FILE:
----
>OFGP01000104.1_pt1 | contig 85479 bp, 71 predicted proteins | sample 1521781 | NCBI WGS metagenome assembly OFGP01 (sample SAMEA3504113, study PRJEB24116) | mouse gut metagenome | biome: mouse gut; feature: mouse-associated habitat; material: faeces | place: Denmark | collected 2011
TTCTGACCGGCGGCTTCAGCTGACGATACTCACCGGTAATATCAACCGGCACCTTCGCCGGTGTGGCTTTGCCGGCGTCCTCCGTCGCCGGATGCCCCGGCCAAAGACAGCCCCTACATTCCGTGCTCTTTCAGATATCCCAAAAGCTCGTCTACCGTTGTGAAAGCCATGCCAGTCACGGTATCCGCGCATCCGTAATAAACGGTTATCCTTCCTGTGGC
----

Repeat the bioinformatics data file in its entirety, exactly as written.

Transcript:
>OFGP01000104.1_pt1 | contig 85479 bp, 71 predicted proteins | sample 1521781 | NCBI WGS metagenome assembly OFGP01 (sample SAMEA3504113, study PRJEB24116) | mouse gut metagenome | biome: mouse gut; feature: mouse-associated habitat; material: faeces | place: Denmark | collected 2011
TTCTGACCGGCGGCTTCAGCTGACGATACTCACCGGTAATATCAACCGGCACCTTCGCCGGTGTGGCTTTGCCGGCGTCCTCCGTCGCCGGATGCCCCGGCCAAAGACAGCCCCTACATTCCGTGCTCTTTCAGATATCCCAAAAGCTCGTCTACCGTTGTGAAAGCCATGCCAGTCACGGTATCCGCGCATCCGTAATAAACGGTTATCCTTCCTGTGGC